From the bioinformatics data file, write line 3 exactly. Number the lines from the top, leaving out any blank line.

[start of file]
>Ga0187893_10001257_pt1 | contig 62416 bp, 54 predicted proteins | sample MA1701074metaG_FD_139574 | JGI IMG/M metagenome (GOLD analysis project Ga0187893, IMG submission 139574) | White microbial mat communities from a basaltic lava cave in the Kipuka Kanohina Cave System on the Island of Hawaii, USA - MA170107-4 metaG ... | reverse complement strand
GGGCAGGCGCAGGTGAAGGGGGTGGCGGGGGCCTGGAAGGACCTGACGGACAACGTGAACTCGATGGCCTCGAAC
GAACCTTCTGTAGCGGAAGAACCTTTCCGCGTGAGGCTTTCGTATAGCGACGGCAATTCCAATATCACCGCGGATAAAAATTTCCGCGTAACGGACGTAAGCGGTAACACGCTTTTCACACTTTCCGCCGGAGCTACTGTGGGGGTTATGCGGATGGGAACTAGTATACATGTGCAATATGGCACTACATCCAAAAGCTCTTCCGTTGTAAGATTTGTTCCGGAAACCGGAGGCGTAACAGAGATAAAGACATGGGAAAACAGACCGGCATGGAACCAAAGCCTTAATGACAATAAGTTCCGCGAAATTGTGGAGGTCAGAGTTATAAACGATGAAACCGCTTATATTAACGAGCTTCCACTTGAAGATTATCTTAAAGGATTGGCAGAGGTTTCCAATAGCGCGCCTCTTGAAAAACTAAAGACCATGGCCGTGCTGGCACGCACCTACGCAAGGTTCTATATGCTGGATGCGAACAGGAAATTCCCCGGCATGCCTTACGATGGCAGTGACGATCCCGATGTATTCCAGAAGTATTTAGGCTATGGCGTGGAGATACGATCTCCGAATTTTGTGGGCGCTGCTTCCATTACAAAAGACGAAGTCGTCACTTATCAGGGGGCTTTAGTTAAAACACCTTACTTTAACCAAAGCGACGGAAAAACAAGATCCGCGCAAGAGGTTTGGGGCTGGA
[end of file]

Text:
GAACCTTCTGTAGCGGAAGAACCTTTCCGCGTGAGGCTTTCGTATAGCGACGGCAATTCCAATATCACCGCGGATAAAAATTTCCGCGTAACGGACGTAAGCGGTAACACGCTTTTCACACTTTCCGCCGGAGCTACTGTGGGGGTTATGCGGATGGGAACTAGTATACATGTGCAATATGGCACTACATCCAAAAGCTCTTCCGTTGTAAGATTTGTTCCGGAAACCGGAGGCGTAACAGAGATAAAGACATGGGAAAACAGACCGGCATGGAACCAAAGCCTTAATGACAATAAGTTCCGCGAAATTGTGGAGGTCAGAGTTATAAACGATGAAACCGCTTATATTAACGAGCTTCCACTTGAAGATTATCTTAAAGGATTGGCAGAGGTTTCCAATAGCGCGCCTCTTGAAAAACTAAAGACCATGGCCGTGCTGGCACGCACCTACGCAAGGTTCTATATGCTGGATGCGAACAGGAAATTCCCCGGCATGCCTTACGATGGCAGTGACGATCCCGATGTATTCCAGAAGTATTTAGGCTATGGCGTGGAGATACGATCTCCGAATTTTGTGGGCGCTGCTTCCATTACAAAAGACGAAGTCGTCACTTATCAGGGGGCTTTAGTTAAAACACCTTACTTTAACCAAAGCGACGGAAAAACAAGATCCGCGCAAGAGGTTTGGGGCTGGA